Things took a different turn when a Lexus car approached the checkpoint. A passenger had swiftly dropped from the car just before the driver reached our spot, I noticed. As usual, Officer Kunle, always the one with a quick joke to make a driver part with his money, decided to give it a try, but the young driver, with dreadlocks, seemed impervious to Officer Kunle’s charm.

“Officer, there is nothing. Please, let me just go,” the young driver said firmly, his frustration palpable.

“Who this one dey open eyes for?” Officer Kunle’s tone shifted. “Park abeg! Park there!”

The young boy complied, parking his car by the side of the road, his irritation growing. “Officer, what now?” he inquired, his voice tinged with annoyance.

“Let me have your phone.”

“My phone? Why? You don’t have the right to go through anything on my phone.”

“I won’t ask again; give me your phone now!”

“I’m sorry, sir. I can’t release my phone to you.” 

Officer Kunle, clearly agitated, made a move to snatch the young boy’s shirt through the car window, his demeanor turning aggressive. “I know what you are. A yahoo boy, that’s what you are, and I go show you.”

The boy attempted to speak, but Officer Kunle silenced him with a sharp slap. “In fact, I’m taking you to the station. You are in soup today.” He turned to me. “Officer Friday!”

“Sir!” I responded promptly.

“Get in the car; we are taking this boy to the station.”

I couldn’t help but feel that this was unnecessary. In my view, we had already made enough money for the night from other drivers. If this young boy claimed he had nothing to offer, there was no need to harass and intimidate him further.

Officer Kunle sat with the boy in front, directing him as he drove. I sat alone in the backseat, a sense of unease settling in as we strayed farther from the police station. Questions raced through my mind: where were we heading, and was all this commotion worth the mere hundred naira the boy had refused to hand us?

Eventually, we arrived at a desolate, dimly lit turn leading to a secluded, bushy area. It was quiet and devoid of witnesses. Officer Kunle instructed the boy to park and get down, but he vehemently refused, sensing that something was not right. He said this wasn’t a police station.

With escalating aggression, Officer Kunle flung the car door open and yanked the boy from his seat, his voice a menacing growl. “I said you should come down. Are you mad? You want me to shoot you?”

He slapped the boy brutally, sending him sprawling to the ground, and continued to unleash a torrent of blows, his heavy boots landing with merciless force. Then, with relentless brutality, he dragged the helpless boy deeper into the bush. I followed reluctantly, my heart pounding with dread. This had gone too far, but I couldn’t stop him.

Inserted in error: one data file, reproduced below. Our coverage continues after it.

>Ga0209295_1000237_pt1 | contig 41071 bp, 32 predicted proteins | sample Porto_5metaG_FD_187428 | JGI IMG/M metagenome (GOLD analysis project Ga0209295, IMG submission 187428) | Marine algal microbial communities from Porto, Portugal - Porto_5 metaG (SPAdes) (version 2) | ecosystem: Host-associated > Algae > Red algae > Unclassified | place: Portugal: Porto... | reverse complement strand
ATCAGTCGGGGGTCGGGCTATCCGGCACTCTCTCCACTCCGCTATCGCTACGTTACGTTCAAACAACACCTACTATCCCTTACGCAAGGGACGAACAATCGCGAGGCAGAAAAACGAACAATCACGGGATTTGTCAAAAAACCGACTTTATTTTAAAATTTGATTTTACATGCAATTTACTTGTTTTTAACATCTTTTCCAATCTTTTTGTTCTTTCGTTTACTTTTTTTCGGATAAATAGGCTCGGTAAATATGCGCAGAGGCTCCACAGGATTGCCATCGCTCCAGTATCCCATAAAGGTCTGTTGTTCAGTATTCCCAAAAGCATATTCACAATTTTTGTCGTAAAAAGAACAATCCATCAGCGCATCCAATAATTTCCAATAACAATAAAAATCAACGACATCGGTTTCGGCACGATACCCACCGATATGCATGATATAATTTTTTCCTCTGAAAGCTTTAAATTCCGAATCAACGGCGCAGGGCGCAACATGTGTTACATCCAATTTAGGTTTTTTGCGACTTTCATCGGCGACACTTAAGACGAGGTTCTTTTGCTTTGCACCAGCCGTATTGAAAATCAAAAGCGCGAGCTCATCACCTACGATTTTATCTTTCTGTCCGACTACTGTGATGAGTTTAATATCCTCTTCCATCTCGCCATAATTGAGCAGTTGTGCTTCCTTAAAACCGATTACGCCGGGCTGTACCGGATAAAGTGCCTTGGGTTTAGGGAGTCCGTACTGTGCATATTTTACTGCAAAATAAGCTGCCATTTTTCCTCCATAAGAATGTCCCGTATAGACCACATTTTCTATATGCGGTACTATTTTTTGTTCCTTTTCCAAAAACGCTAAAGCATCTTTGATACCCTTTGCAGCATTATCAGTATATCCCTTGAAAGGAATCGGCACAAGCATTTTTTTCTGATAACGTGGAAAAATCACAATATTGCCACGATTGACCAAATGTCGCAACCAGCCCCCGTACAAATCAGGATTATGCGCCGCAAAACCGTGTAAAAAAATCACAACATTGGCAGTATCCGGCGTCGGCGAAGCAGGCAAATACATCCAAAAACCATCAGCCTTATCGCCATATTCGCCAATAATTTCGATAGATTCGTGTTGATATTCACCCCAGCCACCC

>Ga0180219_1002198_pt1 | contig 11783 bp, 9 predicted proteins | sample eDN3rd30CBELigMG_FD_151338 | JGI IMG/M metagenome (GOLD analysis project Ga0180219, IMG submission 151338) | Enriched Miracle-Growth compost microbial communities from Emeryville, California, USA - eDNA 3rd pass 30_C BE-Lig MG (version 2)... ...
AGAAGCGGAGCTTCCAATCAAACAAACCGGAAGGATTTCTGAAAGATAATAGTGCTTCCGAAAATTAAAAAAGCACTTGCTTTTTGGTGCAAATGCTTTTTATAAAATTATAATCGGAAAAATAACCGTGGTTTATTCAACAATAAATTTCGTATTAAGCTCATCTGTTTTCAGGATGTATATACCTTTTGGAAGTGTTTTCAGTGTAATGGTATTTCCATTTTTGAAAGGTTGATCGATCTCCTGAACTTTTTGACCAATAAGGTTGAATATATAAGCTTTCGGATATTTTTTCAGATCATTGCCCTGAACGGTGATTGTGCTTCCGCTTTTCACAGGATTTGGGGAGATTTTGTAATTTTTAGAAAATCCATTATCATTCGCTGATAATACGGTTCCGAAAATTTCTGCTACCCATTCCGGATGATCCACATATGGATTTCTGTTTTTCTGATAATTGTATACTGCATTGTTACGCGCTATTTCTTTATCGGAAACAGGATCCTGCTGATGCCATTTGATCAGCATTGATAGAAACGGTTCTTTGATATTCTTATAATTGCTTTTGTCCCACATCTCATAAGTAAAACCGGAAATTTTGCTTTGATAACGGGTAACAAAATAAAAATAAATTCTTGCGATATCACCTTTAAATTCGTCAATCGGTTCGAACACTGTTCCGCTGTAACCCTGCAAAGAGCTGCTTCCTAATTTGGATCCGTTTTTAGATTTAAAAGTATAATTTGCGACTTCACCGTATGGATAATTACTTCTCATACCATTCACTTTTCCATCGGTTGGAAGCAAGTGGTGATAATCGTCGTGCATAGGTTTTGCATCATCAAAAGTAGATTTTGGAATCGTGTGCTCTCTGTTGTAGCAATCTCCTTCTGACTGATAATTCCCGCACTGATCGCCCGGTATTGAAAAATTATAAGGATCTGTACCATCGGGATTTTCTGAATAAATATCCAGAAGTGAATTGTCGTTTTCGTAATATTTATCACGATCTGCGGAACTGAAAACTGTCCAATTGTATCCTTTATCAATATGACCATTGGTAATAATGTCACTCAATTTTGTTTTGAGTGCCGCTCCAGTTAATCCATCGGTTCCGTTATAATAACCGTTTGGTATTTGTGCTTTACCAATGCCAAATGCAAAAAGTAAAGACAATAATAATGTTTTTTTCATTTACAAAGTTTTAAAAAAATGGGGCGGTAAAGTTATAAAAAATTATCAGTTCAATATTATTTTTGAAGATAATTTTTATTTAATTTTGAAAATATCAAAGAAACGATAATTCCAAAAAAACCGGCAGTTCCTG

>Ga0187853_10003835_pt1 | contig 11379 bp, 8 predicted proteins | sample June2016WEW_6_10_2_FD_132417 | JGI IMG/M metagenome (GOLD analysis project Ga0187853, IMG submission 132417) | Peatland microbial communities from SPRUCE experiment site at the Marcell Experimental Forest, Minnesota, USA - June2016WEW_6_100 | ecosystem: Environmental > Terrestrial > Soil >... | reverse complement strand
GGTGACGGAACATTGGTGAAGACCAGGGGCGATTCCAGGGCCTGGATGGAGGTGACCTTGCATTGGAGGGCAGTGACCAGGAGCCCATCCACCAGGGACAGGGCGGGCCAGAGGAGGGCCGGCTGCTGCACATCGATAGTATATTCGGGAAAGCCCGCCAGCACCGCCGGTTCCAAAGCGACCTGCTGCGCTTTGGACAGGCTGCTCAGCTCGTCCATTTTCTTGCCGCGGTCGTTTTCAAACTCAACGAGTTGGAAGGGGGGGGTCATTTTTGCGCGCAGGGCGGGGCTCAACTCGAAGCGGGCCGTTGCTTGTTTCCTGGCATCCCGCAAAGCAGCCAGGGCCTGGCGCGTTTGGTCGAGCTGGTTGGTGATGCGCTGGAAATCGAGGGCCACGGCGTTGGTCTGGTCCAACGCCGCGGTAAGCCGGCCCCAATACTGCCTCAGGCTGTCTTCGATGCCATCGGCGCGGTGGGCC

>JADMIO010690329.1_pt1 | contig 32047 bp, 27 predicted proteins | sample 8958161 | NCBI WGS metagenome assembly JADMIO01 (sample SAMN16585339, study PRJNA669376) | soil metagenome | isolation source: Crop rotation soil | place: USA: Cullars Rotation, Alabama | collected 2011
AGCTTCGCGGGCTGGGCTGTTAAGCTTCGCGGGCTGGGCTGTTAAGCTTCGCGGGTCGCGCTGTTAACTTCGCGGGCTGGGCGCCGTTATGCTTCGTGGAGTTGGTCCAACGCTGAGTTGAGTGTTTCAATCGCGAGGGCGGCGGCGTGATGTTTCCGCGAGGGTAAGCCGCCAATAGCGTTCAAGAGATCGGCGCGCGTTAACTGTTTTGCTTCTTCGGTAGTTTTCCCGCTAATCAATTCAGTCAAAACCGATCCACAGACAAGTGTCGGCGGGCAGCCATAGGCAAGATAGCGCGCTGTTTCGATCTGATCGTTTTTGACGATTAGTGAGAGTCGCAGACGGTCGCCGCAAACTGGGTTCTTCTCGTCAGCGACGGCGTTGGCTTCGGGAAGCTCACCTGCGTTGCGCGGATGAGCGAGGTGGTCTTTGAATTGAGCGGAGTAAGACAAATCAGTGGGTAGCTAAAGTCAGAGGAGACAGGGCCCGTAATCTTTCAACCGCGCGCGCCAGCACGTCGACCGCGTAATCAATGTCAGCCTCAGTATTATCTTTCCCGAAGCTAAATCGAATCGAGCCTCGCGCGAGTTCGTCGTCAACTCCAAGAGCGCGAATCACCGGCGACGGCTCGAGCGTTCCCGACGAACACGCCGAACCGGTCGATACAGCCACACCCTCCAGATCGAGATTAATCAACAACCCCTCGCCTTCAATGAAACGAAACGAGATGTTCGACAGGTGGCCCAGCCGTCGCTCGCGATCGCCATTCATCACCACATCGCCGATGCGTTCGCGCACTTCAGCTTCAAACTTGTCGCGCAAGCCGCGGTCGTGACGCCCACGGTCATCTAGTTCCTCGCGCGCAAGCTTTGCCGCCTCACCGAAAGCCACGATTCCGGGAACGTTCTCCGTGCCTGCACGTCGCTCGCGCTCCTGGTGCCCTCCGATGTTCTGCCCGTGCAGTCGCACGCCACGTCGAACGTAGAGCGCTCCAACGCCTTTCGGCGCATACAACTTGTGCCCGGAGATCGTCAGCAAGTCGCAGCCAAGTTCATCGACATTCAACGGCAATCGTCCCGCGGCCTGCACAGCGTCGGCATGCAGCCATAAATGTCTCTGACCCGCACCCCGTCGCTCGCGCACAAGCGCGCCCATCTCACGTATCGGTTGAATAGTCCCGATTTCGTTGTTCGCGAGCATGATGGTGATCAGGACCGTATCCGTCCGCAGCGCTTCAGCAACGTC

In the heart of the eerie bush, Officer Kunle forced the boy onto his knees, brandishing his rifle menacingly. “Will you open the phone now, or do you still want to be stubborn?”

The boy, his face now bruised and swollen, trembling with terror, unlocked his phone for Officer Kunle. I stood there, scanning the dark bushes, my fear intensifying despite having a gun. My thoughts strayed to the boy and how scared he must be, left alone with two armed men in this quiet place.

“E be like say money dey your hand well. No be bitcoin I dey see so?” Officer Kunle taunted as he went through the boy’s phone.

Suddenly, the boy attempted to snatch the phone and make a run for it, but it was a futile effort. In an instant, it all spiraled out of control. As the boy struggled with Officer Kunle, a deafening shot rang out, and the boy crumpled lifelessly to the ground, the bullet piercing his chest. His wide-open eyes stared blankly at the dark sky.

Time seemed to slow to a crawl as I watched the life drain from the boy’s body. I stood there, paralyzed, the frigid air closing in around me, my thoughts a chaotic jumble of fear and disbelief.

A rustle in the nearby bushes jolted me back to reality; a silent witness to the gruesome scene. Someone had been there, hidden in the shadows, and had seen everything. Panic gripped Officer Kunle, and he screamed at me to shoot. Without thinking (or maybe I thought of the fear of being caught), I fired two shots in the direction of the fleeing shadow. But we never went behind the bush to check if I hit the target.

Leaving the lifeless boy behind, Officer Kunle and I fled the grim scene, our hearts pounding with terror. We navigated our way out of the secluded area, leaving behind an unspeakable horror that will forever haunt our conscience.

My conscience, distorted and filled with fear, kept me away from home until the next morning. As I approached our face-to-face apartment building, a large crowd had gathered at the entrance. Panic surged through me. Had I been caught? My initial instinct was to flee, but curiosity got the better of me as I drew nearer to the commotion, and the distant cries of people became more distinct.

“What happened, what happened?” I urgently inquired, weaving my way through the crowd, attempting to reach the front.

Most of them remained engrossed in their grief, ignoring my presence. However, a woman from the neighborhood whom I barely recognized said, “It’s your son; they brought him from Eti-osa this morning. They said he was shot by some robbers.”

My son? Eti-osa? Shot? The words struck a chord of familiarity.

With determination, I pushed through the dense crowd, finally reaching the heart of the gathering. My wife and four other children were on the ground, encircling the lifeless body of my son. His shirt was drenched in red, and his body lay still and cold. He was truly dead.

Balogun Oladimeji is currently a final-year student pursuing a degree in Electronic/Electrical Engineering at Obafemi Awolowo University. From a young age, he exhibited a natural talent for crafting captivating narratives, character development, and the creation of immersive worlds that captivate readers. As an aspiring writer of unpublished short stories, he envisions putting Africa and Nigeria on the global stage through his unique and thrilling storytelling.